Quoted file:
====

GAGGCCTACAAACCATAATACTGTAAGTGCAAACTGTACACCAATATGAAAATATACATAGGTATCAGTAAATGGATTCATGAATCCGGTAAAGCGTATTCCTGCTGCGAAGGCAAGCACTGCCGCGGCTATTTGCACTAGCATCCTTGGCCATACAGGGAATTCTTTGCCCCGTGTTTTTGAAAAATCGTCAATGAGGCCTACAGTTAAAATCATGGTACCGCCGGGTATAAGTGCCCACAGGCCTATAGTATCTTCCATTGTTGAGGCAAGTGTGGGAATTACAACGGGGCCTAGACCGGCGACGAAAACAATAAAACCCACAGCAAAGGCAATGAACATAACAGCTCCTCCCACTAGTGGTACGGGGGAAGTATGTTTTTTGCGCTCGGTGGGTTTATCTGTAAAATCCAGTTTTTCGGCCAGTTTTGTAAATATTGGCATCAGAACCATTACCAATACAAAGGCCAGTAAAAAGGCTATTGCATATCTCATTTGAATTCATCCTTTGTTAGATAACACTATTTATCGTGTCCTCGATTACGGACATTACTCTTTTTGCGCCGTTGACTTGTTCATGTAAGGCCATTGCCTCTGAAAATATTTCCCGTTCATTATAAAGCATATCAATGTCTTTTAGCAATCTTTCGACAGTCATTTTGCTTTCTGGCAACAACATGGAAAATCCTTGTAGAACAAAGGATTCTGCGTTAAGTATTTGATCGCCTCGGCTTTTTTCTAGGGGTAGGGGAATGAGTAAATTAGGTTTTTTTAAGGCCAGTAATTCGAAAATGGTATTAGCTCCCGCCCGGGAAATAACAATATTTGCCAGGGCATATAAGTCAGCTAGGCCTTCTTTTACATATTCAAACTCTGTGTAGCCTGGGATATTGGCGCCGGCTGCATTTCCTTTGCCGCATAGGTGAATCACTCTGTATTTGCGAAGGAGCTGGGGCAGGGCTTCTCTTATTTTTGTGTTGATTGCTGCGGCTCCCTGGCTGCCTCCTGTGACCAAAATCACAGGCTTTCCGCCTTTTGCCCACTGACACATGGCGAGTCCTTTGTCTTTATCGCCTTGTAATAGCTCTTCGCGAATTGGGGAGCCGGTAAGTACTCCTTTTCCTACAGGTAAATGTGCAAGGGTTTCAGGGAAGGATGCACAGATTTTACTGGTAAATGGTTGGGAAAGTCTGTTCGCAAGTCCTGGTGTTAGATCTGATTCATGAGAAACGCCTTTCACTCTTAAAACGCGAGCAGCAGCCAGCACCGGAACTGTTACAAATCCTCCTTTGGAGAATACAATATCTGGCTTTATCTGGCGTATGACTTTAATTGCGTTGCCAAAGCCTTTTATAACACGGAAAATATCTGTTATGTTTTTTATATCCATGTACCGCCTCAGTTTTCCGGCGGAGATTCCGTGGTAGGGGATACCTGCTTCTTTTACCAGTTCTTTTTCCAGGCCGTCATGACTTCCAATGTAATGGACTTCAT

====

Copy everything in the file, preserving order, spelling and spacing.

GAGGCCTACAAACCATAATACTGTAAGTGCAAACTGTACACCAATATGAAAATATACATAGGTATCAGTAAATGGATTCATGAATCCGGTAAAGCGTATTCCTGCTGCGAAGGCAAGCACTGCCGCGGCTATTTGCACTAGCATCCTTGGCCATACAGGGAATTCTTTGCCCCGTGTTTTTGAAAAATCGTCAATGAGGCCTACAGTTAAAATCATGGTACCGCCGGGTATAAGTGCCCACAGGCCTATAGTATCTTCCATTGTTGAGGCAAGTGTGGGAATTACAACGGGGCCTAGACCGGCGACGAAAACAATAAAACCCACAGCAAAGGCAATGAACATAACAGCTCCTCCCACTAGTGGTACGGGGGAAGTATGTTTTTTGCGCTCGGTGGGTTTATCTGTAAAATCCAGTTTTTCGGCCAGTTTTGTAAATATTGGCATCAGAACCATTACCAATACAAAGGCCAGTAAAAAGGCTATTGCATATCTCATTTGAATTCATCCTTTGTTAGATAACACTATTTATCGTGTCCTCGATTACGGACATTACTCTTTTTGCGCCGTTGACTTGTTCATGTAAGGCCATTGCCTCTGAAAATATTTCCCGTTCATTATAAAGCATATCAATGTCTTTTAGCAATCTTTCGACAGTCATTTTGCTTTCTGGCAACAACATGGAAAATCCTTGTAGAACAAAGGATTCTGCGTTAAGTATTTGATCGCCTCGGCTTTTTTCTAGGGGTAGGGGAATGAGTAAATTAGGTTTTTTTAAGGCCAGTAATTCGAAAATGGTATTAGCTCCCGCCCGGGAAATAACAATATTTGCCAGGGCATATAAGTCAGCTAGGCCTTCTTTTACATATTCAAACTCTGTGTAGCCTGGGATATTGGCGCCGGCTGCATTTCCTTTGCCGCATAGGTGAATCACTCTGTATTTGCGAAGGAGCTGGGGCAGGGCTTCTCTTATTTTTGTGTTGATTGCTGCGGCTCCCTGGCTGCCTCCTGTGACCAAAATCACAGGCTTTCCGCCTTTTGCCCACTGACACATGGCGAGTCCTTTGTCTTTATCGCCTTGTAATAGCTCTTCGCGAATTGGGGAGCCGGTAAGTACTCCTTTTCCTACAGGTAAATGTGCAAGGGTTTCAGGGAAGGATGCACAGATTTTACTGGTAAATGGTTGGGAAAGTCTGTTCGCAAGTCCTGGTGTTAGATCTGATTCATGAGAAACGCCTTTCACTCTTAAAACGCGAGCAGCAGCCAGCACCGGAACTGTTACAAATCCTCCTTTGGAGAATACAATATCTGGCTTTATCTGGCGTATGACTTTAATTGCGTTGCCAAAGCCTTTTATAACACGGAAAATATCTGTTATGTTTTTTATATCCATGTACCGCCTCAGTTTTCCGGCGGAGATTCCGTGGTAGGGGATACCTGCTTCTTTTACCAGTTCTTTTTCCAGGCCGTCATGACTTCCAATGTAATGGACTTCAT